School Board elections sign of voter discontent

Throughout our North Central Washington Region school board elections are nearly all contested races.  This is not unique, but it is unique for our region.
Across the country there appears to be growing dissatisfaction with our educational system.
In Louden County Virginia over 300 people showed up to a school board meeting; 259 of those signed up to speak, but after 51 criticized the Board. The School Superintendent ended the public comment period and declared the meeting an unlawful assembly. Sheriff’s Deputies were called in and people were arrested. The school board then moved into executive session.
It is not the only place in the country where citizens are becoming concerned about their local schools. Across the country previously quiet, sleepy school board meetings are being overwhelmed by parents concerned about programs on sex education, race, and gender identity.
Citizens are launching recall initiatives against School Board members who are not responsive to their concerns.
Perhaps, Morgan Ortagus of Outnumbered said it best, “School Boards and Teachers need to understand they do not raise children. Parents raise Children.”
Chief among the issues firing up debate is a program called, “Critical Race Theory.” A program that teaches young students that white people are oppressors and people of color are victims. In other words, your skin color, not the content of your character, establishes your position on the scale of racial tolerance.
Another program that is drawing the ire of parents across the country is Sex Education Programs that teach children as young as six about sexuality including self-pleasure and gender identity issues.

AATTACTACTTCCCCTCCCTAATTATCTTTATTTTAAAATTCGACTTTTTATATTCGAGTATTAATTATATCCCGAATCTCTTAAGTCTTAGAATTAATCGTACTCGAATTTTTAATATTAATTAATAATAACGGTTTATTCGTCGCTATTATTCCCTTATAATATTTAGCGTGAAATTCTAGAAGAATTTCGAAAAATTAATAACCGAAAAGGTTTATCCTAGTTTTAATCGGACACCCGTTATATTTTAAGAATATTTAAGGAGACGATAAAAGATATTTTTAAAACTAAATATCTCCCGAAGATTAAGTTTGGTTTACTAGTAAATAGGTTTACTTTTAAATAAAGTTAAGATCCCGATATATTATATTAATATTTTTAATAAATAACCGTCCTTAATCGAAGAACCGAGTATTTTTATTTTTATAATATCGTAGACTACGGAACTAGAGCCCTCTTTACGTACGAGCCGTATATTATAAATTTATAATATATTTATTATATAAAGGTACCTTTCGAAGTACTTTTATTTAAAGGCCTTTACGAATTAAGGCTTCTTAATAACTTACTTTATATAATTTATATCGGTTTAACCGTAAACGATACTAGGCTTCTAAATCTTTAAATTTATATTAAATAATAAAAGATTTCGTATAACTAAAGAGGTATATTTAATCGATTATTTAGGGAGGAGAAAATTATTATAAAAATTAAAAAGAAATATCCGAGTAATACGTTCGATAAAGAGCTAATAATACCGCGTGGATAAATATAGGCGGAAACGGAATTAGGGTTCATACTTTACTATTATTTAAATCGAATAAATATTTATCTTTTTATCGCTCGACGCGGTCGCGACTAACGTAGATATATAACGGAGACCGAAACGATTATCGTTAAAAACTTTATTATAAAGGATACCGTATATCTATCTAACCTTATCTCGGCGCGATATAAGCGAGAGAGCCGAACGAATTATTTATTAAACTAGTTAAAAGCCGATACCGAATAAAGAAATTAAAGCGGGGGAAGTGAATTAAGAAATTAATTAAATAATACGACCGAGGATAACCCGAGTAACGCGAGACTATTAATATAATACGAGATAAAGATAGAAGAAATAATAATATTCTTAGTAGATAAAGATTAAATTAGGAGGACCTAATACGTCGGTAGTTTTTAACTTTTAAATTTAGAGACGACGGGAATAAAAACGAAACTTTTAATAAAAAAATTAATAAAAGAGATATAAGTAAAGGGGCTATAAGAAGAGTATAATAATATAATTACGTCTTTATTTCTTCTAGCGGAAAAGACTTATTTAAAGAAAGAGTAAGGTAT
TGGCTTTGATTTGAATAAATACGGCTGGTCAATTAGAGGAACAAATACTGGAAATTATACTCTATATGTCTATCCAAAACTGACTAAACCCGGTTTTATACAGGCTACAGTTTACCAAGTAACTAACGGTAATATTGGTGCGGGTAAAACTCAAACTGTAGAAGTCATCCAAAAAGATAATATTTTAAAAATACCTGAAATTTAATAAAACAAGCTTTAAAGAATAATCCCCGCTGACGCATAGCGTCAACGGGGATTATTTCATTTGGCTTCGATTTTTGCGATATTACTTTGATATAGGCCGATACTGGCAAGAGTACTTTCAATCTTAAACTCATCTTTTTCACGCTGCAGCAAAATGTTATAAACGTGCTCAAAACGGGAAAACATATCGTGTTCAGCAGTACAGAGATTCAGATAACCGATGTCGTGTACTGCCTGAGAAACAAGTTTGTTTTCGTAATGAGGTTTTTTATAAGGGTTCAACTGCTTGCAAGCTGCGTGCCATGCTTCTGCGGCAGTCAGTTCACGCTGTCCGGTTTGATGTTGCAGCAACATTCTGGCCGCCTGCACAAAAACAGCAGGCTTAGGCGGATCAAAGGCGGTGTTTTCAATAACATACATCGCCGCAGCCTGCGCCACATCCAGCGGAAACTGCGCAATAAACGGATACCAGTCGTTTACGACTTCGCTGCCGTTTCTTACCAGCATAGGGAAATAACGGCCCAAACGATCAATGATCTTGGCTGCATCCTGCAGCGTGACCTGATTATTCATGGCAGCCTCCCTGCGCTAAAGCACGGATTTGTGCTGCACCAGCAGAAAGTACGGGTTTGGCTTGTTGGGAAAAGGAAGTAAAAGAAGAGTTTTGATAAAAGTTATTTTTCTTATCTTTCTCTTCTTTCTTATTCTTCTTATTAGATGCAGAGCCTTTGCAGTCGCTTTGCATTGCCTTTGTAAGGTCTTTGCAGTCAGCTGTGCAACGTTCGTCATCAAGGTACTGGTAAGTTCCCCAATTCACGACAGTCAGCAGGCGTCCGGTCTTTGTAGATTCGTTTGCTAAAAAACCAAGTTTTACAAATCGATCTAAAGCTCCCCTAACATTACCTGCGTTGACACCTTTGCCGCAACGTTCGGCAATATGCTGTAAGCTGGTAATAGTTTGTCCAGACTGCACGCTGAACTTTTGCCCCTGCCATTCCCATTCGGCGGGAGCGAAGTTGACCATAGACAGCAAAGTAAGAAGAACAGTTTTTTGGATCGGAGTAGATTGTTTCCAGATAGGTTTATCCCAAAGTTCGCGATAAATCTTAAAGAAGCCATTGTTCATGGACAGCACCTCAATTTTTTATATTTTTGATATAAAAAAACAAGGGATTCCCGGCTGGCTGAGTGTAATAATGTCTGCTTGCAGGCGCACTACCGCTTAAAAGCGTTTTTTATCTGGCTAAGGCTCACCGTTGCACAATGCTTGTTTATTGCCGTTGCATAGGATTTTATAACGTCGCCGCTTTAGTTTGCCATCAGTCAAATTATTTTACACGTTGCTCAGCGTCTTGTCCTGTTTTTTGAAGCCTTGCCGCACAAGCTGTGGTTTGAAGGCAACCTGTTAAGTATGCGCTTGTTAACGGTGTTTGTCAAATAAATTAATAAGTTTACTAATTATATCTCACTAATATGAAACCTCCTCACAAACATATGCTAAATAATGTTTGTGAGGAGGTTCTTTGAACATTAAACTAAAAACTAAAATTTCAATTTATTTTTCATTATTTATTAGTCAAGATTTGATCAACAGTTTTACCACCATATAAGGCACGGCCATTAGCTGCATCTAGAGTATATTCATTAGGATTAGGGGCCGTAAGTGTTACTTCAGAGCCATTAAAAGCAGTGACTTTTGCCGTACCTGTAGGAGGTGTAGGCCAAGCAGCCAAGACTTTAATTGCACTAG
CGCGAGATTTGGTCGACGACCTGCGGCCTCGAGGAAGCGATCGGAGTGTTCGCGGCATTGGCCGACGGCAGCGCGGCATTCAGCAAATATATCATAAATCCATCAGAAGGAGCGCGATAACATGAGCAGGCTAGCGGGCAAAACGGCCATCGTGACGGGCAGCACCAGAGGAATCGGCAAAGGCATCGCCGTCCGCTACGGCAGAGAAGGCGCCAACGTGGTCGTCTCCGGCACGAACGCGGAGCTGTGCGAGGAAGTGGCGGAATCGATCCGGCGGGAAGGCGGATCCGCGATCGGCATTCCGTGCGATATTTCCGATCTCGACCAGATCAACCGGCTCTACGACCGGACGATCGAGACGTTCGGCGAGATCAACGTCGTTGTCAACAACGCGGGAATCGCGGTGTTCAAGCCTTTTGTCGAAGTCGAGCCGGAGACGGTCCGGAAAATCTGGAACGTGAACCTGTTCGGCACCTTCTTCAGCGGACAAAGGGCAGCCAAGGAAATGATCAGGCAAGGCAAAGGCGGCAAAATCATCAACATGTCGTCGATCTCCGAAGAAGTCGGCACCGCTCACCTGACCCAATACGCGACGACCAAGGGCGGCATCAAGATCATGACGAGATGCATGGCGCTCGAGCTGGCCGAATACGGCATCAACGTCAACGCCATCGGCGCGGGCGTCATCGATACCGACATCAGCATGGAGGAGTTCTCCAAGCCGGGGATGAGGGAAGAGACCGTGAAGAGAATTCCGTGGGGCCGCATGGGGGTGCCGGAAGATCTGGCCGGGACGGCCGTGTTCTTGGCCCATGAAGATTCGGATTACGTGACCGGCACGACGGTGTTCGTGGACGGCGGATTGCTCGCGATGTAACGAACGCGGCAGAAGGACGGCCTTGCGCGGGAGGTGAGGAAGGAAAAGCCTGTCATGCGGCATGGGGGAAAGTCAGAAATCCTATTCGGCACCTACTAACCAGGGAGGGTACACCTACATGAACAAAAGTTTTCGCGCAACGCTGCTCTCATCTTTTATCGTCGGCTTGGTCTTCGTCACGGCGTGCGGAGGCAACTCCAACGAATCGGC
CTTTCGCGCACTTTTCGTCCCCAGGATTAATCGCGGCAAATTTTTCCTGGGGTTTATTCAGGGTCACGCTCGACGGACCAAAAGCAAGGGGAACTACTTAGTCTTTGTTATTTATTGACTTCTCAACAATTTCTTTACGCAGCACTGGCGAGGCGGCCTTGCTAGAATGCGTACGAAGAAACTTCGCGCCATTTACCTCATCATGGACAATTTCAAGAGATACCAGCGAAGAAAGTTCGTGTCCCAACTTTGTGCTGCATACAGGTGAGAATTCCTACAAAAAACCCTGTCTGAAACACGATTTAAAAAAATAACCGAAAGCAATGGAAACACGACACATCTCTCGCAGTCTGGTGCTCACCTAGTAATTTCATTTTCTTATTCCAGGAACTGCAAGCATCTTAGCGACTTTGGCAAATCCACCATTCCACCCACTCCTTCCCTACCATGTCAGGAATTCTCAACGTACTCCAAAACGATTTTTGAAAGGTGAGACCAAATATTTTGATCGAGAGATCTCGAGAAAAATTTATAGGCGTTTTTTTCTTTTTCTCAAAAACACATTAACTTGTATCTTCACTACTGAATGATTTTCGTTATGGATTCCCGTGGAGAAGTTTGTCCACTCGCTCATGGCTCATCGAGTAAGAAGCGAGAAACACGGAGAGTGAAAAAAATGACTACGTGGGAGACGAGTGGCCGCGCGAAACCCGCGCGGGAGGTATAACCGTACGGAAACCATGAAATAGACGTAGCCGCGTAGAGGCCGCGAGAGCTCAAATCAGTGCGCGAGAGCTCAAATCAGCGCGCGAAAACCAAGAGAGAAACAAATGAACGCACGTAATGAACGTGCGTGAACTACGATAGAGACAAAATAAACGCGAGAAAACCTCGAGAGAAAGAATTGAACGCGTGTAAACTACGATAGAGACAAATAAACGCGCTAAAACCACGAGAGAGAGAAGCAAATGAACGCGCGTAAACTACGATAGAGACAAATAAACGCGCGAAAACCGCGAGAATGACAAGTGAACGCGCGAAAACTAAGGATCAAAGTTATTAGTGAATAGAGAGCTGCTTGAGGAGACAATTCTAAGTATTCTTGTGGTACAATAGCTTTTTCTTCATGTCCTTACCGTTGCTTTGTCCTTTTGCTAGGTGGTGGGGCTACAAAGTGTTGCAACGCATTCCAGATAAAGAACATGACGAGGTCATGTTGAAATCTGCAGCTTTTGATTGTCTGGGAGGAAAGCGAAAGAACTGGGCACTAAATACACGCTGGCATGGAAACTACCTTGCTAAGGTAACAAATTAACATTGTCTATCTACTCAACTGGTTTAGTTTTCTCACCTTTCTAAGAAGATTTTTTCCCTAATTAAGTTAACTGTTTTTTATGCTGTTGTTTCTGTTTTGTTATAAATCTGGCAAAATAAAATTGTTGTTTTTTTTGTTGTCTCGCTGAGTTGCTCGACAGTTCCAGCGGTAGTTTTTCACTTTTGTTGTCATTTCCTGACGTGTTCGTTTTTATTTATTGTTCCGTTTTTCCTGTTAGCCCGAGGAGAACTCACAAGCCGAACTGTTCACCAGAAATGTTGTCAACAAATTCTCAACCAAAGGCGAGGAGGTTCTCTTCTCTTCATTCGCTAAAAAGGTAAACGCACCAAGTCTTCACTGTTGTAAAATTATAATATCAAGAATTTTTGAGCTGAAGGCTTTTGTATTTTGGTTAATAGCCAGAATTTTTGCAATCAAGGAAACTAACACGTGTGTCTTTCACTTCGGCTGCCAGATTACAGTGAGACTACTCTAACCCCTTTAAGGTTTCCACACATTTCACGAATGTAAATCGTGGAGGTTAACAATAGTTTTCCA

The problem is that many of these programs are being driven by national politics that are not necessarily consistent with local community standards.
The other problem with education policy is the influence of teacher’s unions. In California families are increasingly upset with the efforts of the teacher’s unions to keep the schools closed down while demanding higher pay and benefits and political policies that have little to do with their representation of teachers.
Examples include,
    •    Helping students deal with the trauma they’ve faced from the pandemic by hiring 1,800 new psychologists, counselors, psychiatric social workers and others;
    •    Hiring more teachers to reduce class sizes;
    •    Free health care for teachers

Washington state is also increasing regulation of school curriculum. All of this would be fine if our students were excelling, but our students rank 30th in the world for math skills and 19th in science.
So, parents are losing faith in the ability of our public schools to provide our children with a relevant education.
An increasing number of parents are beginning to question how we can get true competition for public schools. The answer is simple – vouchers. Give parents the power to decide where the money the government collects for educating our children goes. In other words, if schools are paying $6,000 per student for education, the parents get a voucher for $6,000 to give to the school of their choice. This includes private or parochial schools. It is not a new idea but one that is opposed by teachers’ unions, public school administrators and elected representatives.
They argue that it is a violation of the separation of church and state guaranteed by the U.S. Constitution. That is a false argument. First, the separation clause is meant to protect churches not the government. More importantly, giving the voucher to parents gives them the economic power to influence curriculum.
It is time to reduce the power of teachers’ unions and school administrators and put the power back into the hands of parents.

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